Amazon has acquired seven 767-300ERs from Delta Air Lines, the second batch of 767s the e-tailer has purchased outright as opposed to dry leasing, which it did with all freighters currently in service on its behalf [FATs 005813-5815 and 005818-5821].
Three 767s (30594, 30595, 30575) were transferred to Amazon.com Services LLC on Dec. 23, while another four (30388, 30573, 30574, 32776) were acquired on Dec. 29, according to the Federal Aviation Administration’s (FAA) aircraft registry.
Units 30594, 30595, 30388, 30573 and 30574 were manufactured in 2000, while units 30575 and 32776 are 2001 frames. The seven aircraft are among the eight youngest 767-300ERs in Delta’s fleet and are powered by GE’s CF6-80C2B6F engine. All have been parked in Victorville (VCV) since March, except unit 32776, which is in Marana (MZJ).
The Delta purchase follows a similar move by Amazon just a few months ago, when the company registered the first 767-300ER of its own (25274, ex-WestJet) Aug. 31, and three more (25576, 25363 and 25246, all ex-WestJet) in the next month.
Prior to the ex-WestJet aircraft, Amazon had leased all its 767s from the leasing affiliates of Air Transport Services Group (ATSG) and Atlas Air Worldwide Holdings after converting them to freighter configuration.
It remains to be seen when Amazon will send the ex-Delta aircraft for conversion, and whether the retail giant will select Boeing or Israel Aerospace Industries (IAI) for the task.
Although not necessarily a pattern that will be replicated, the first four-unit tranche of 767s that Amazon bought was gradually ferried to IAI’s conversion facilities throughout September; those aircraft are now either undergoing or being prepared for conversion. Two frames (25274, 25576) are currently in Tel Aviv (TLV) while the other pair (25363, 25246) is in Mexico City (MEX), where touch labor will be performed at the Mexicana MRO facility.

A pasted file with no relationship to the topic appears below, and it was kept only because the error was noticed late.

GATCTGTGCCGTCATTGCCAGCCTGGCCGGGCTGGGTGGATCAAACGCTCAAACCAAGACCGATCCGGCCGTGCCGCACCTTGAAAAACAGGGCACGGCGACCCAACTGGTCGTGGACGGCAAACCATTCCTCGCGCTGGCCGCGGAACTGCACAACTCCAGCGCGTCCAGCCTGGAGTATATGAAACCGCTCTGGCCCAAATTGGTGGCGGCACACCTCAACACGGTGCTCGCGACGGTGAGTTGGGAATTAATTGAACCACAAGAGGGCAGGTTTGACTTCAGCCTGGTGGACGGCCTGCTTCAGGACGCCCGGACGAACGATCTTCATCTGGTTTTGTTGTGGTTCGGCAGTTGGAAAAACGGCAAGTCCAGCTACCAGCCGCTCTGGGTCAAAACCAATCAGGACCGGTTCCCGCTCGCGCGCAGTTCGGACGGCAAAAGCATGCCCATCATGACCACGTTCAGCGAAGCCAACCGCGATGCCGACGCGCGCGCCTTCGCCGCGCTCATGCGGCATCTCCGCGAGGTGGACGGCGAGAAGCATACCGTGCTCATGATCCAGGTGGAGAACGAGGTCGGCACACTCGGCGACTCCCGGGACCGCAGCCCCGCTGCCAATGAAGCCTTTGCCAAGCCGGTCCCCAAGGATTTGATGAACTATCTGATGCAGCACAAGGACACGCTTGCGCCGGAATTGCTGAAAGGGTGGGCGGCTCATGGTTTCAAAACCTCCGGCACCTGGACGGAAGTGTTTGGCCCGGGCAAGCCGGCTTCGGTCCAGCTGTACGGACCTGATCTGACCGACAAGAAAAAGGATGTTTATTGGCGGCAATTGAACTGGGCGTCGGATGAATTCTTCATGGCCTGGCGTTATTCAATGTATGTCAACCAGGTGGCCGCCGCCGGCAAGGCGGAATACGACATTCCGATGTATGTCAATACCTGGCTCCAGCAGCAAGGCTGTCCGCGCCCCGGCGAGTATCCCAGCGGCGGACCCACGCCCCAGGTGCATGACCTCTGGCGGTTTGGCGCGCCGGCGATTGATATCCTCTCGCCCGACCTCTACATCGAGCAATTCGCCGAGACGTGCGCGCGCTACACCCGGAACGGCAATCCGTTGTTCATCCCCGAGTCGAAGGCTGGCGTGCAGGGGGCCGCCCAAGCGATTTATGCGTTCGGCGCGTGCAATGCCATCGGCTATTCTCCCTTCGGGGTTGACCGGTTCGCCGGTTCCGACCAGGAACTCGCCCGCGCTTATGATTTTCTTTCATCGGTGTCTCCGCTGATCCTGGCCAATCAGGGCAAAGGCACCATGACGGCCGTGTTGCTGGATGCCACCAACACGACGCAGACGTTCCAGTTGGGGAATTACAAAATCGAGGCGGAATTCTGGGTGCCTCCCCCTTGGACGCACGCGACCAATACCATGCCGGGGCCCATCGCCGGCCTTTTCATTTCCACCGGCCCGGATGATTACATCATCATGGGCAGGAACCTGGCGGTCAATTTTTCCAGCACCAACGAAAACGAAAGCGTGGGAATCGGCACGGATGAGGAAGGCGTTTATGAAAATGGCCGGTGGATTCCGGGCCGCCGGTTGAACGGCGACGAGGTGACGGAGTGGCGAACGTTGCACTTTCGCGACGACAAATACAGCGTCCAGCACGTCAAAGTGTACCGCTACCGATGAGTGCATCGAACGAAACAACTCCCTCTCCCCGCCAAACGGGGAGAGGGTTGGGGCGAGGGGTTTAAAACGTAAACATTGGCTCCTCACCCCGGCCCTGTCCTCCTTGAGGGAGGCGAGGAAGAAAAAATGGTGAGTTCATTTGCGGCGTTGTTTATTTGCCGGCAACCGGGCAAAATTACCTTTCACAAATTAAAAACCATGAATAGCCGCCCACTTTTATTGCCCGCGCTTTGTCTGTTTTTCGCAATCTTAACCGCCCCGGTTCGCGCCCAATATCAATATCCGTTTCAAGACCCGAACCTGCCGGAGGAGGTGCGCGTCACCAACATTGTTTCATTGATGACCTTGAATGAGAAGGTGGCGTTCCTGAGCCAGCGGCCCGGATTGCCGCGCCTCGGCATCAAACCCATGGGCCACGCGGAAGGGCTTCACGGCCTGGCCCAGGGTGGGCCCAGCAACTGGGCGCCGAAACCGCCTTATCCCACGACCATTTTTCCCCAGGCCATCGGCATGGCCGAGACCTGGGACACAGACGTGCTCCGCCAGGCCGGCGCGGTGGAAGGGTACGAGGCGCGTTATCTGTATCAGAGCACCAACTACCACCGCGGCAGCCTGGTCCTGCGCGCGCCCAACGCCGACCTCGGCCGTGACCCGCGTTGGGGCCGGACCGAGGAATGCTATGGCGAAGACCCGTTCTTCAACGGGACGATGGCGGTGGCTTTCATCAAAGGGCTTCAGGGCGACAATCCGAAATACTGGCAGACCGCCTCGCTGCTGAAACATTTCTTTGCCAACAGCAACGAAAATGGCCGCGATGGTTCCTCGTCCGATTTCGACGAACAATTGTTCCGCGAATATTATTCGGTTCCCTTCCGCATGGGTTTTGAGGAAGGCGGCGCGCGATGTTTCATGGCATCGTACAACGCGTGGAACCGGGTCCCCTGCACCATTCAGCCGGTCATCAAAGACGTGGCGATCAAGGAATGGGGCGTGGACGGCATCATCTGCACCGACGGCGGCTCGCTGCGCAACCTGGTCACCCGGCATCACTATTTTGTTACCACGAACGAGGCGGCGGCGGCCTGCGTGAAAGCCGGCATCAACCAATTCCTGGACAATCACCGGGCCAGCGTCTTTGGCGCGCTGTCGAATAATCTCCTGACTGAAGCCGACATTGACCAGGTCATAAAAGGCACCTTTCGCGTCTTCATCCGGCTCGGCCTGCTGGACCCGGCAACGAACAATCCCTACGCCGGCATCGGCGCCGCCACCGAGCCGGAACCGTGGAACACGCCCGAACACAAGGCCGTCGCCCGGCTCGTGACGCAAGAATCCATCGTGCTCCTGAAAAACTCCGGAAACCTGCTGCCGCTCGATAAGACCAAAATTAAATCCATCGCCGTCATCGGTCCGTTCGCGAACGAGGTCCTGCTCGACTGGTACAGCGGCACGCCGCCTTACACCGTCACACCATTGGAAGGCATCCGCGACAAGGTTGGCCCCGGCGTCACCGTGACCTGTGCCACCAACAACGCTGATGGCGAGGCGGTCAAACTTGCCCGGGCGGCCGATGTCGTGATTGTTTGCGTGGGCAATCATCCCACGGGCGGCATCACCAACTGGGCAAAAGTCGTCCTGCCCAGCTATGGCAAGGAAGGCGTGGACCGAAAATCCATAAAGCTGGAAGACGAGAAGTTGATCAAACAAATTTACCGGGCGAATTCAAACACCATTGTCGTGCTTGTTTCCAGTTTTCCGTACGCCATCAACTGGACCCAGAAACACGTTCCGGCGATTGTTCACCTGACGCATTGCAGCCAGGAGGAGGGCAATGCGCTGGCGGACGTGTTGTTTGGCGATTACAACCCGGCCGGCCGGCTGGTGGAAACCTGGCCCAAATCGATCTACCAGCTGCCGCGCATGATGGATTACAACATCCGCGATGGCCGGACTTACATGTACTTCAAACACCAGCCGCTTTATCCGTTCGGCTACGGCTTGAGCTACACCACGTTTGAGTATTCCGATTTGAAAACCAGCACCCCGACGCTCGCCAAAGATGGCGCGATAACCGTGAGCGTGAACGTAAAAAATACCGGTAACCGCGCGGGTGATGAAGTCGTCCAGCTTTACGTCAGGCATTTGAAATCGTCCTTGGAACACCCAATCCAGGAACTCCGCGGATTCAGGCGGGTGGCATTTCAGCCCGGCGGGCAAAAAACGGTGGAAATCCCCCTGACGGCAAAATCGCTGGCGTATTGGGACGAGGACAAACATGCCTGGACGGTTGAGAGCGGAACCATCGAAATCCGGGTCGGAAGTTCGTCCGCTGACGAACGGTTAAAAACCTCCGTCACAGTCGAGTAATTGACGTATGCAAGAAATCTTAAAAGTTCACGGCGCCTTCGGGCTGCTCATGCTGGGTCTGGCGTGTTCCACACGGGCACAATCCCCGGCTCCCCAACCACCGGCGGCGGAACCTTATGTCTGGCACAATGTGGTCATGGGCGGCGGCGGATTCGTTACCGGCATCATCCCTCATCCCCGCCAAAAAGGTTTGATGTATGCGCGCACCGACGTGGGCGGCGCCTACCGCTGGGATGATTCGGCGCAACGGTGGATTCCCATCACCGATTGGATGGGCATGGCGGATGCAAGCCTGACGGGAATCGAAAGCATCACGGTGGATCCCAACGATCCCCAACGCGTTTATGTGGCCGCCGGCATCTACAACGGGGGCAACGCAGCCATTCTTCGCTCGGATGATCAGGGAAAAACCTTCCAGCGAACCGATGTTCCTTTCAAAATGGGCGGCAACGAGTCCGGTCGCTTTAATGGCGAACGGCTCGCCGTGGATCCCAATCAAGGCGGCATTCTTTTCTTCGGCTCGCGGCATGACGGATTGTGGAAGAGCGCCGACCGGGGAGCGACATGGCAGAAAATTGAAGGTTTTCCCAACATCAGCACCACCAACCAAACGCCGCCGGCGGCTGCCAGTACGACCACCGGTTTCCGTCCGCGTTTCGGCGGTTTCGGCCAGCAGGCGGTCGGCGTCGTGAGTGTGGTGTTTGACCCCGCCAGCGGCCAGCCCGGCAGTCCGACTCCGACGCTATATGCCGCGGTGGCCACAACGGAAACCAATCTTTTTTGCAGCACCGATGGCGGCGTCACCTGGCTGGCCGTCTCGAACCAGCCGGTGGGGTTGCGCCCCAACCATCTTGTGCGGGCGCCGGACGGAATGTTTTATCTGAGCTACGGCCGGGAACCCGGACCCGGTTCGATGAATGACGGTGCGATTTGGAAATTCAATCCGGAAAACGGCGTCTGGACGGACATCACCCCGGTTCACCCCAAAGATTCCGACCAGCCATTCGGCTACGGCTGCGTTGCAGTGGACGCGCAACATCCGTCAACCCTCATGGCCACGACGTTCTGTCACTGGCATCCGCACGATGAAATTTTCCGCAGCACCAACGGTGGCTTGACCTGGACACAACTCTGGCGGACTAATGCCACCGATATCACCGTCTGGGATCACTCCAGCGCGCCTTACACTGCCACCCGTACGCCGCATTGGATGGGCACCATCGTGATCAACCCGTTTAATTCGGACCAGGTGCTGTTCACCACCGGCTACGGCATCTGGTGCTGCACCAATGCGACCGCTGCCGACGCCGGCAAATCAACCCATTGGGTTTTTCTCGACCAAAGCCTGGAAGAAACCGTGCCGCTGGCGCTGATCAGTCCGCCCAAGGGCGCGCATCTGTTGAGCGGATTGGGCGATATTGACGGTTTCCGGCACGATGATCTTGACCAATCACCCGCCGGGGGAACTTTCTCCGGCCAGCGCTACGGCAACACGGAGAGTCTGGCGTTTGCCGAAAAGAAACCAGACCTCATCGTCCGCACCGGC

Who will fly these Amazon-owned freighters, and where, is unclear at this stage, but it is likely Amazon will hand them over to a CMI operator to fly them on its behalf.
Boeing and IAI both ramped up their 767 conversion capacity in the second half of 2020, citing increased demand. The only known new conversion orders since then have come from DHL Express, with an order for four 767-300BCFs with Boeing and three 767-300BDSFs, plus one option with IAI.
In October, Delta announced an accelerated retirement program for various aircraft types, including all forty-nine of its 767-300ERs by December 2025. Seven had already been retired by around June 2020, per an earlier announcement by CEO Ed Bastian.
[Edited on Dec. 30 to add four more aircraft.]